How to bring great speakers back to your event

10 min read
Allie Nimmons

Hey, howdy, hi, and welcome! My name is Allie Nimmons. I’m a WordPress and WordCamp enthusiast. I own a small WordPress maintenance business and work for a WordPress plugin company. I also speak at WordCamps through the GoDaddy Pro Ambassador program.

I got my start in the tech industry through education and motivation I received at a WordCamp. It’s been my goal to pay that forward ever since.

This series is a guide for organizers of any sort of local conference, event, or meetup.

The first chapter covered creative event tips for group organizers.

Let’s dive into the second chapter - creating repeat speakers!

Why is it important to create repeat speakers?

Bringing in new speakers should always be a priority, but it's also important to have people come back and speak again after their first time. First-time speakers bring in new energy and grow your community, while repeat speakers bring a host of other benefits.

A full and compelling schedule is crucial for attracting attendees. Returning speakers are great for helping you fill your roster of presenters. They’ve already experienced your event and, hopefully, they had a great time.

If you want your event to be successful, year after year, you want a community of people who feel invested in it. That includes the best of your past speakers. Bring back the ones who reflect the qualities you want the most in your community. They’ll be good representatives.

Repeat speakers are prime examples of social proof who can also help promote your event. As long as they had a good time before, when the event rolls around again, they should be happy to talk it up to their friends.

Speakers want people to see their presentation, so it's in their best interest to invite others to attend. If they’re familiar with the details of the event, this is much easier.

Finally, an indicator of success is having lots of repeat speakers in your speaker application pool. If few or none of your past speakers apply again, it’s indicative of a larger problem. But if most of your speakers want to return, you’re doing something right.

So, we all can agree that repeat speakers are beneficial. Easier said than done. How do you make sure that your previous speakers apply again?

Step 1: Set clear expectations with new speakers.

A lot of the work in creating repeat speakers is contingent upon whether they had a good experience the first time. Make sure they have a strong idea of what to expect when they speak for the first time. This can help them feel confident and set them up for a successful experience.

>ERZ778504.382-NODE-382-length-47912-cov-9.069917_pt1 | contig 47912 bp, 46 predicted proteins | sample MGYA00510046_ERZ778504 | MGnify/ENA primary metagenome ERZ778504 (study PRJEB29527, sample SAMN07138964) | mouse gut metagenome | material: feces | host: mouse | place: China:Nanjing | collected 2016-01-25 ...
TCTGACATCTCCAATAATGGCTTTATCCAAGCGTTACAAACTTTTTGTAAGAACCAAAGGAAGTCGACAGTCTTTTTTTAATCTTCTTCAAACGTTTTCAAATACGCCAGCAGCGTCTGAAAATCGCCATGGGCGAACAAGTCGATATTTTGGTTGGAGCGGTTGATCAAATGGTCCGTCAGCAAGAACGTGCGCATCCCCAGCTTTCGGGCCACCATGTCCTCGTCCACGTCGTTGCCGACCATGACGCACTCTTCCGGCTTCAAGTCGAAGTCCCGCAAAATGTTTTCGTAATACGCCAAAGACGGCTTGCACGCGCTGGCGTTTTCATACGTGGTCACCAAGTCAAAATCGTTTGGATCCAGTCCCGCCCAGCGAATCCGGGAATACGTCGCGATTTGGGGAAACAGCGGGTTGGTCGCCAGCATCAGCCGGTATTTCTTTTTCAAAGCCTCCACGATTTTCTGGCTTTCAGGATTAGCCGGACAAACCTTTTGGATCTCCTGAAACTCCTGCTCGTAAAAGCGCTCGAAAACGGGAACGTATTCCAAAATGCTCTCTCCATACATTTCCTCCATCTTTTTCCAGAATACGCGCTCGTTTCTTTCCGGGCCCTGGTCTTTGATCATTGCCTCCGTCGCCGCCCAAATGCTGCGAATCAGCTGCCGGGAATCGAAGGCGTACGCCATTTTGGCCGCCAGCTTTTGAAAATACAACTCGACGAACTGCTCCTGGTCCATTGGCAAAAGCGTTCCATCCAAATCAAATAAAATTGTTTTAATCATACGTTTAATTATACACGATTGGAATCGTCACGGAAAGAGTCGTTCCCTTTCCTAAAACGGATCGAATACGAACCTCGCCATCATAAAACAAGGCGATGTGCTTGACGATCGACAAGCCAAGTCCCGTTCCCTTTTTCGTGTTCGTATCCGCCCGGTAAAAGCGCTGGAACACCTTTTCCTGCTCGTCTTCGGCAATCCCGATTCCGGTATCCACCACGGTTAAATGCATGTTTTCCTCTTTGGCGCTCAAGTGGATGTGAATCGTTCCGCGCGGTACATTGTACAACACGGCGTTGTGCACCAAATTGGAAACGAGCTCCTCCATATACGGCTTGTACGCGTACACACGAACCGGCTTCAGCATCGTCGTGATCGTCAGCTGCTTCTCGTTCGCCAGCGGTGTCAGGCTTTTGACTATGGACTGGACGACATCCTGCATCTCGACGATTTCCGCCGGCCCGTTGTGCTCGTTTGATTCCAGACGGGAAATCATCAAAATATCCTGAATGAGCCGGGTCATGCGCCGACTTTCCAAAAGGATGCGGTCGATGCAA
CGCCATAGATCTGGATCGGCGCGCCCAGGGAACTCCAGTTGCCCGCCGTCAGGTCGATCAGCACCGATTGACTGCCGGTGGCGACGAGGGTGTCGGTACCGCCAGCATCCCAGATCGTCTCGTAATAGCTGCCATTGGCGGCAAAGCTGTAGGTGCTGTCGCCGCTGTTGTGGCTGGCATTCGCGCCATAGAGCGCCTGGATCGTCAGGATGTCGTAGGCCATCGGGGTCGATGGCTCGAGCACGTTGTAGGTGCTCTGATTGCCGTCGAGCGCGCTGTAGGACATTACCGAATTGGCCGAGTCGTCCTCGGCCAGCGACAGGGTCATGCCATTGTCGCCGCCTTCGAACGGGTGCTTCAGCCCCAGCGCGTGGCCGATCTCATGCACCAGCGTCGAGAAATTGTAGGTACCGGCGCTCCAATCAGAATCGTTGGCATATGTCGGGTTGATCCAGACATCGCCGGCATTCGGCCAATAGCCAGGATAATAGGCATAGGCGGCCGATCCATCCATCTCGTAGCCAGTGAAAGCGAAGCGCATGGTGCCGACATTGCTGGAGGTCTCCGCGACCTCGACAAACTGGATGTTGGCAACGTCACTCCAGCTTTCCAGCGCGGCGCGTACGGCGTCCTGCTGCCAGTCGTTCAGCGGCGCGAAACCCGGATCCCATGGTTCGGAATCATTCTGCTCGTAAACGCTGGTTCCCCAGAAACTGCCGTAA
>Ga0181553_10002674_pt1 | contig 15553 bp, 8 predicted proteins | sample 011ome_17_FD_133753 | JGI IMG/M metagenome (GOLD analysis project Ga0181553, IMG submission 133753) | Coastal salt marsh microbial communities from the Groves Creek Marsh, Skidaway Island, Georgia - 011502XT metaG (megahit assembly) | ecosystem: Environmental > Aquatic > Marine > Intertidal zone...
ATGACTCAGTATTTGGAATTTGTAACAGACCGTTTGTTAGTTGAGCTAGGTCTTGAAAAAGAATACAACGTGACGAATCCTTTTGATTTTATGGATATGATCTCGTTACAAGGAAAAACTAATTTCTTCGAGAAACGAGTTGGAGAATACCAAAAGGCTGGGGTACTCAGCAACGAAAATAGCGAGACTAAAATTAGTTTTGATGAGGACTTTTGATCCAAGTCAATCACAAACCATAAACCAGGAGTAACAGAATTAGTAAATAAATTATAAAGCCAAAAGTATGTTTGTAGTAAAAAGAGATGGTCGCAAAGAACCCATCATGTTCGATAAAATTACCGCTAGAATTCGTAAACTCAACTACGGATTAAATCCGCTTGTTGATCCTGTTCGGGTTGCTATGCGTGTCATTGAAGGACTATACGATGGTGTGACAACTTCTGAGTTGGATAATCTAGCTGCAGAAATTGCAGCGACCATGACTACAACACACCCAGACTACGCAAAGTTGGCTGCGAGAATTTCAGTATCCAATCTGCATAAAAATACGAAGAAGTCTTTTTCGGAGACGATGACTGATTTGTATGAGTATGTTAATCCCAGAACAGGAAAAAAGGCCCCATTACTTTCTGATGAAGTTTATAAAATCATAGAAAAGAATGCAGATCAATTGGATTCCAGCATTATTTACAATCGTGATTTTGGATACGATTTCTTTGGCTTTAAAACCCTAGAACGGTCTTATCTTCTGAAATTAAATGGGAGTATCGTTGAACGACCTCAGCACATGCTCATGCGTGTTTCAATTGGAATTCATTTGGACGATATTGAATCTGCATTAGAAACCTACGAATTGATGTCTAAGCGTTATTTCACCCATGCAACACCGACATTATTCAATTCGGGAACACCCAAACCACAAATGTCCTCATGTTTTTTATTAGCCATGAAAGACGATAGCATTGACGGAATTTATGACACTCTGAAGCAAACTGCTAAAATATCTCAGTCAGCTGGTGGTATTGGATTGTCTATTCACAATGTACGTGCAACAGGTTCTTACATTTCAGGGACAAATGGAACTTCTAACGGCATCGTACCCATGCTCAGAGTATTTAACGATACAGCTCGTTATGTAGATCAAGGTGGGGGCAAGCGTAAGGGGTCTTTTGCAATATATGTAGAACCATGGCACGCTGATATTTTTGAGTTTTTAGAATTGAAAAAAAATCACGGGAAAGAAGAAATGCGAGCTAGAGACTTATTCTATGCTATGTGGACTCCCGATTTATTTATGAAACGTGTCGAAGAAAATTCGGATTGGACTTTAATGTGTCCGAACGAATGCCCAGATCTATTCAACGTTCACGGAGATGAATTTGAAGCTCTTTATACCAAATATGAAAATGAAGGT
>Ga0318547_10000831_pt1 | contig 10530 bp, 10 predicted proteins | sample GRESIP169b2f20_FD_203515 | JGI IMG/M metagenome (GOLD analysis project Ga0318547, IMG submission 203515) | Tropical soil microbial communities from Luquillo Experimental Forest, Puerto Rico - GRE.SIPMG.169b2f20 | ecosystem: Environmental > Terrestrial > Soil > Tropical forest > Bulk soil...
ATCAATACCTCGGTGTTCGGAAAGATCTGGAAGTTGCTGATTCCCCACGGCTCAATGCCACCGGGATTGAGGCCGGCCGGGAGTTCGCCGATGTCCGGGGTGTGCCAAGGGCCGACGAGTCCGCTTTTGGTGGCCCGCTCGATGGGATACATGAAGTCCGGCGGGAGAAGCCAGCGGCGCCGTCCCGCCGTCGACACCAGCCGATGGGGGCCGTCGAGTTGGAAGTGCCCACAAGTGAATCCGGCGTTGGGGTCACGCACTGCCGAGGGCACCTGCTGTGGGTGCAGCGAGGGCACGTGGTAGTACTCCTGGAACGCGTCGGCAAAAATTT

All this communication should come well before the event. Don't wait until the last minute to provide important information. Here are some things you’ll want to inform them upon before they speak the first time.

Be clear about the event’s dress code and atmosphere.

It’s awful to feel over- or under-dressed when you’re standing in front of a large crowd. Talk to new speakers about how to dress. Let them know what the tone is. Include photos from previous events in your promotions and on your site as reference.

Walk them through the event schedule.

Make sure your new speakers understand what the structure of their day will look like. Walk them through the schedule and how it's laid out. This will give them the opportunity to make the most of the time they have.

Let them know who is attending the event.

Give new speakers a general idea of what kinds of people they’ll have a chance to talk with. Let them know who’s coming to the event, including sponsors and other speakers. Part of their goal in speaking may be to build their professional network, hire talent, or explore job opportunities.

Lay out the Do’s and Dont’s.

For example, WordCamps have rules about what you can and cannot include in your slides. The Code of Conduct provides guidelines for behavior. Your venue may have specific rules in place. Make sure they are familiar with all the rules and guidelines so there are no faux pas.

Clarify socialization opportunities & expectations.

You may have a speaker dinner or after-party planned. Let them know where and when it is, and that they don’t have to go to either if they don’t want to. If you have any other opportunity that the speaker should know about, determine what's an expectation vs. what's optional.

Step 2: Provide resources and opportunities to rehearse.

Your goal is to make sure that the speaker succeeds. Set them up for success. If they do well, and get positive feedback, they are much more likely to want to do it again. Here are some things you can do to help their session go well:

Invite speakers to smaller events.

If you will be hosting any smaller events, like a local meetup, invite your speakers to present there first. There is less pressure, and they can get experience and immediate feedback on their presentation.

Hold office hours for questions.

Many organizers make themselves available to meet virtually with speakers. This is an ideal time for questions or feedback. This makes the speaker feel prioritized, like the event organizers are invested in their success.

Offer mentorship.

Some first-time speakers may need prolonged, one-on-one guidance. Pair them up with another, more experienced speaker, who can help them prepare.